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He’ll have to give real interviews, not just hammy touchy-feely affairs with closet supporters; he’ll have to face tough questions and explain to voters’ satisfaction how it was that he allowed millions of people to enter our country illegally and how his government continued to pump trillions of dollars into an overheated economy, thus forcing the Federal Reserve to put people out of work in order to tame the inflation beast.
He’ll have to break with the progressives in his party who have condoned soft-on-crime policies that are undermining our great cities and costing our companies tens of billions of dollars.
He’ll have to explain how his frequent rants about “MAGA Republicans” have brought our country together, as he promised to do in his 2020 campaign.
He will not do any of these things, of course. He will boast that he has kept our Democracy safe from Donald Trump, and that he has worked across the aisle to pass historic legislation. Legislation that is historic mainly for its cost, not its efficacy.
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Biden is cheered on by the liberal media which appeared to have reservations about a second run until the GOP severely underperformed in the midterm elections. He also has seemingly won over members of his own party.
But the public is not on board. In mid-December a poll from CNBC showed 70% of respondents, including 66% of Independents, not supporting another run by Joe; only 19% thought it was a good idea. Some 61% of those surveyed also do not want Trump to run again; the public wants some new players on the field.
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Both Biden and Trump face tough sledding in the months ahead. Trump’s legal problems are well known; Biden’s are just beginning.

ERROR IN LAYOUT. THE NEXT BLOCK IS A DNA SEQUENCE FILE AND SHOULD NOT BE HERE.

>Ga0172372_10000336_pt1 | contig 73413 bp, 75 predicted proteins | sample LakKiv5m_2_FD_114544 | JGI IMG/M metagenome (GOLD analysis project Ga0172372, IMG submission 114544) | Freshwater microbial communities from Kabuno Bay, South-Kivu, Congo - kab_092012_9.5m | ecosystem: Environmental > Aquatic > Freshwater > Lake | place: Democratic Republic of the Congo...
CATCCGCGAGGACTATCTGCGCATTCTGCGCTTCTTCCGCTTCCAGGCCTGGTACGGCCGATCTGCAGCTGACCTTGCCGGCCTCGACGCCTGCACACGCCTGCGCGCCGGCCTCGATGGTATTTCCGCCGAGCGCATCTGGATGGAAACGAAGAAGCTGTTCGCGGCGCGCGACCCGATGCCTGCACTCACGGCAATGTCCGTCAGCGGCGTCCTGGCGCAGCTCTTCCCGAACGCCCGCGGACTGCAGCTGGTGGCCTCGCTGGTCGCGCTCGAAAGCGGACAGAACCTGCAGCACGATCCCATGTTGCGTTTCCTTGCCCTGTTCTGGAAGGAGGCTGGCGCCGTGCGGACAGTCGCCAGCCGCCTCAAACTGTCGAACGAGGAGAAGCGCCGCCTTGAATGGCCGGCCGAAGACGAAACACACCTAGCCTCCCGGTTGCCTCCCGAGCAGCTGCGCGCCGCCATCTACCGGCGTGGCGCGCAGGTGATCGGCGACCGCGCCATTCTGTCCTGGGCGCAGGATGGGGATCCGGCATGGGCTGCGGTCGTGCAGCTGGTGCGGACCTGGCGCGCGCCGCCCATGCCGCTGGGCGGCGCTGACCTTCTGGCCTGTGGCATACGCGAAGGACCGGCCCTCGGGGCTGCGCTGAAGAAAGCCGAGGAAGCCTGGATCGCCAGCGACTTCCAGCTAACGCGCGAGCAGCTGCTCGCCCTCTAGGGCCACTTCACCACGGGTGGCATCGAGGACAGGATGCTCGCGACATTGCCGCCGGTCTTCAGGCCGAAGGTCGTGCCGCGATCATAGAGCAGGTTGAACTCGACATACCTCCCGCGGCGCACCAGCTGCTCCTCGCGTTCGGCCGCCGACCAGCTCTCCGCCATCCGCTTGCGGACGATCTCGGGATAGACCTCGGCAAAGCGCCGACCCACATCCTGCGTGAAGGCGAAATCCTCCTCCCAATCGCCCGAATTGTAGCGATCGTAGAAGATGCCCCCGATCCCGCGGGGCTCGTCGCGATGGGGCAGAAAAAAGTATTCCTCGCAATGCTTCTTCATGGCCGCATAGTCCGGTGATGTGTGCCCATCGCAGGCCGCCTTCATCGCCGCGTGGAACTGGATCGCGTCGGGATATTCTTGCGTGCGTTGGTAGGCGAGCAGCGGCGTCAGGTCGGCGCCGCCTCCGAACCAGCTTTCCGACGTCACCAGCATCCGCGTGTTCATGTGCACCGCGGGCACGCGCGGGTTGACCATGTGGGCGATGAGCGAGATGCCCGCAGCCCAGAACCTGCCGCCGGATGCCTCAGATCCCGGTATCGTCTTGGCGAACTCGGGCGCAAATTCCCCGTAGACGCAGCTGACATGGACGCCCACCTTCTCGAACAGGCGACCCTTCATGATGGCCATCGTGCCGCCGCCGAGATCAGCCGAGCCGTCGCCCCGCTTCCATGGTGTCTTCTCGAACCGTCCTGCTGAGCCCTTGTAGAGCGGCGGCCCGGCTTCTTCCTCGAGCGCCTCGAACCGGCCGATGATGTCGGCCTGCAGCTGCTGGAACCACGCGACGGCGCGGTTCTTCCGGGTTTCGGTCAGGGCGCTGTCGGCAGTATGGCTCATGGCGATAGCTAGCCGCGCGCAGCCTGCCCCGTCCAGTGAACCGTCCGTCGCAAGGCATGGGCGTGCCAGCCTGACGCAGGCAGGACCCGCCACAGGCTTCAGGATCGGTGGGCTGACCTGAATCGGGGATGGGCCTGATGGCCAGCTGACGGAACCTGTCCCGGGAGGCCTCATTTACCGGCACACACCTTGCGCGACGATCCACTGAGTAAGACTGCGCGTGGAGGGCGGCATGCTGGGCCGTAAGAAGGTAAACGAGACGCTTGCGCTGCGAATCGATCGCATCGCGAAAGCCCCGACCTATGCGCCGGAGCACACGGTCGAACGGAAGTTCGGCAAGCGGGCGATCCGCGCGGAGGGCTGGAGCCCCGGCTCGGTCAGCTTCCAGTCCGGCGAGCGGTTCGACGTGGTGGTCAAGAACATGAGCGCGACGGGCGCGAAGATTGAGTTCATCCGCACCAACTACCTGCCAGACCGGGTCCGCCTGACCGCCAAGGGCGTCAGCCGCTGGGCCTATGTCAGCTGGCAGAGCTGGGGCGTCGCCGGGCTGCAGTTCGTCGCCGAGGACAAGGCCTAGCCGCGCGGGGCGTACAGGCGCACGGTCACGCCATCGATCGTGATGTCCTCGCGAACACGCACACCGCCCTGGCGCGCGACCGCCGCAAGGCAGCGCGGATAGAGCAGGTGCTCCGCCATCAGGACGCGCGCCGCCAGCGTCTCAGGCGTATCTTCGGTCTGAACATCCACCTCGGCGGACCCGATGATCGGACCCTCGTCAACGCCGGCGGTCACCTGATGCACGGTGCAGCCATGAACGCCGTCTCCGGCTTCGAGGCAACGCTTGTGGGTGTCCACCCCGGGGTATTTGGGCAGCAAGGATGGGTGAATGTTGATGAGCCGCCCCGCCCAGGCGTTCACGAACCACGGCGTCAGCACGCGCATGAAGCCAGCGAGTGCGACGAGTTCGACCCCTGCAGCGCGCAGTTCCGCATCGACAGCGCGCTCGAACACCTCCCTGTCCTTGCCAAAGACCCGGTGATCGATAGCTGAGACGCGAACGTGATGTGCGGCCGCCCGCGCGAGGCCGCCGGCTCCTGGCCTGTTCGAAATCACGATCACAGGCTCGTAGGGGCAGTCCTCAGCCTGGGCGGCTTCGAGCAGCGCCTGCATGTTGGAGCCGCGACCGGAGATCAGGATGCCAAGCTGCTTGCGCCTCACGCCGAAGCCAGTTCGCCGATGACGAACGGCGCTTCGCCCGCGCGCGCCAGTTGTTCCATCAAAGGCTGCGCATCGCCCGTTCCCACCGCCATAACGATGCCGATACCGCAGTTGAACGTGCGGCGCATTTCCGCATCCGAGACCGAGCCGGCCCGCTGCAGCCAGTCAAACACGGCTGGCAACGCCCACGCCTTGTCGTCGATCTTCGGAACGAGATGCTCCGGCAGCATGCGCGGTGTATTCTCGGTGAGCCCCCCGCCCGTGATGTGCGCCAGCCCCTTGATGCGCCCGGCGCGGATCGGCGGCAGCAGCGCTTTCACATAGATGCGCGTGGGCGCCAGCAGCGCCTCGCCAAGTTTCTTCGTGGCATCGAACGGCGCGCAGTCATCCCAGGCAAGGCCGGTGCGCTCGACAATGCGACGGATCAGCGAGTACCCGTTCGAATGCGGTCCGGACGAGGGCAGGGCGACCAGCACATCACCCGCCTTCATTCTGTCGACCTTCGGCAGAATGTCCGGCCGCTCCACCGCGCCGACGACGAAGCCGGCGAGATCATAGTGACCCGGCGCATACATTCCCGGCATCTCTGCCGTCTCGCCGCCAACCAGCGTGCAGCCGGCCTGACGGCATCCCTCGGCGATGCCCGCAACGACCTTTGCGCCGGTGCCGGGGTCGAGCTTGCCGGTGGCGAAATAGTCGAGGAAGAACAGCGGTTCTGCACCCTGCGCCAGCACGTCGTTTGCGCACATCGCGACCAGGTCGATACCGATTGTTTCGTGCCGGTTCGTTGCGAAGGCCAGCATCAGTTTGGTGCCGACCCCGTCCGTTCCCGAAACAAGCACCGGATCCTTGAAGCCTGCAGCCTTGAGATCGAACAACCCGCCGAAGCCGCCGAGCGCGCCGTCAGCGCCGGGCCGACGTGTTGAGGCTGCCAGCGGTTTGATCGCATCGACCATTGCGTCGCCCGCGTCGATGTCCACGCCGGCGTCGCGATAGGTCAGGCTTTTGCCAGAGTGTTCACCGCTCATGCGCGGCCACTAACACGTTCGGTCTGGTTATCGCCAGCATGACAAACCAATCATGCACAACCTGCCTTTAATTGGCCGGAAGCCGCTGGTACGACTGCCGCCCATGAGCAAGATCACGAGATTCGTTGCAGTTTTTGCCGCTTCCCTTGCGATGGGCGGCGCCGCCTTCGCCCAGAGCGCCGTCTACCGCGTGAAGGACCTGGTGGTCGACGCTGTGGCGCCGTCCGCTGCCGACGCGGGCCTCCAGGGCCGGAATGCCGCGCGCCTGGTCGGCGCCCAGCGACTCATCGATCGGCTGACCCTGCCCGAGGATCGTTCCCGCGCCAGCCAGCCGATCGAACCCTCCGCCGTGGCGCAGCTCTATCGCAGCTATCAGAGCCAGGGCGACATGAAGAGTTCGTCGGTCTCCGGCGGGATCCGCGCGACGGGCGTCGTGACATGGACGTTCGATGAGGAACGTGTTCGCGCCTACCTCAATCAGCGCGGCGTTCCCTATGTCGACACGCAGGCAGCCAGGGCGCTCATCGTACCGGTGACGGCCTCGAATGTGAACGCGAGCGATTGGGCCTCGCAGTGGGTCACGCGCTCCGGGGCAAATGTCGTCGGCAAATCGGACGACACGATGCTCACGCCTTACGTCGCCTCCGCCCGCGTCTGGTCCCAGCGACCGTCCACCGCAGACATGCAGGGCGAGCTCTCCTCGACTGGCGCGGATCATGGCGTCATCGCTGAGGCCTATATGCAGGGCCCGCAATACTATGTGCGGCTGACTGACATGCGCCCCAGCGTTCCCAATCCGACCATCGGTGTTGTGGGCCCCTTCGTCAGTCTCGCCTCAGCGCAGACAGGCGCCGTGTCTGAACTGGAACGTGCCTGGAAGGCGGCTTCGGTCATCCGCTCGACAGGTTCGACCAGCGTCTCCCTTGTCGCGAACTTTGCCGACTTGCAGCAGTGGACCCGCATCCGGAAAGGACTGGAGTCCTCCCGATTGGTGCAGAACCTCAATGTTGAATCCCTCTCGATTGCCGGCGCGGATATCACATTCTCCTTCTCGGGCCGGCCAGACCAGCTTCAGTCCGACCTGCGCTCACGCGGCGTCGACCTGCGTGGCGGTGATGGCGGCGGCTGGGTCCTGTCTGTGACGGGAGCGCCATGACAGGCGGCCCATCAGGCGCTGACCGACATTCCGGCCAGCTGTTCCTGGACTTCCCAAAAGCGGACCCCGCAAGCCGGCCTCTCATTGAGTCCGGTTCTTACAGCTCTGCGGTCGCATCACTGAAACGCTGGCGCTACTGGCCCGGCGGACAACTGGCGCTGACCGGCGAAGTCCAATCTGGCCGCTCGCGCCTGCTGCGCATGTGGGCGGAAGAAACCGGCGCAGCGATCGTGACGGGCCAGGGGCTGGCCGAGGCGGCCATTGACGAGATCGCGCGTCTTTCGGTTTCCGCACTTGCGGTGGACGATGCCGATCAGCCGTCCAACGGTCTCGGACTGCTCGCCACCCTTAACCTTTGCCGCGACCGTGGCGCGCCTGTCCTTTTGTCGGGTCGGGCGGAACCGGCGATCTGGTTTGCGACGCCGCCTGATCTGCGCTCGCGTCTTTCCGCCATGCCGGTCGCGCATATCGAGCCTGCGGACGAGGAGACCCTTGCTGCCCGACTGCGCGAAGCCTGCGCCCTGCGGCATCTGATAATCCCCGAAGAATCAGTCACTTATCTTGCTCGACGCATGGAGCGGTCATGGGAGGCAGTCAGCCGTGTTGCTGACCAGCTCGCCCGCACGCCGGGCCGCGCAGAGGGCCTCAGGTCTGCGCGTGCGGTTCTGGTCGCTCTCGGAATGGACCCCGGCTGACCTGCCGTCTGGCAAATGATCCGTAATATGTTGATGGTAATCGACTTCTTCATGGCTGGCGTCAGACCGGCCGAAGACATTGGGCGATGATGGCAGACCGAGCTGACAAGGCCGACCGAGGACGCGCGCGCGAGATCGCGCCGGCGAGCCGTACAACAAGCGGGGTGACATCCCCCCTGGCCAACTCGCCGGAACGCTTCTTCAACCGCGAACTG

A new and energized GOP House will work hard to reveal Hunter Biden’s efforts to capitalize on his father’s position when Joe was vice president. There’s plenty of evidence that the father was engaged in his son’s questionable business dealings in corrupt nations like Ukraine and China, despite his denials. Ignoring Congressional hearings into such matters will be hard for the liberal media to ignore.
Also hard to ignore will be ongoing revelations about how the teachers’ unions – and not the White House — called the shots on reopening our schools, how the White House told Twitter to censor dissenting voices, how the FBI sat on Hunter Biden’s laptop and also monitored parents who dared criticize local school board policies and other abuses of America’s citizens by Joe Biden’s administration.
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Democrats have convinced themselves that Donald Trump will be the GOP candidate in 2024 and that Joe Biden is the only contender who can beat him. With Trump’s popularity on the decline and funders turning to other possible candidates like Ron De Santis, that’s a risky bet.
And can we be honest? Joe Biden is too old to run for another four years of the most grueling job in the world.
David Axelrod, former advisor to President Obama, told the New York Times recently, “If he were 60 and not 80, there would be absolutely no doubt.” But he’s not.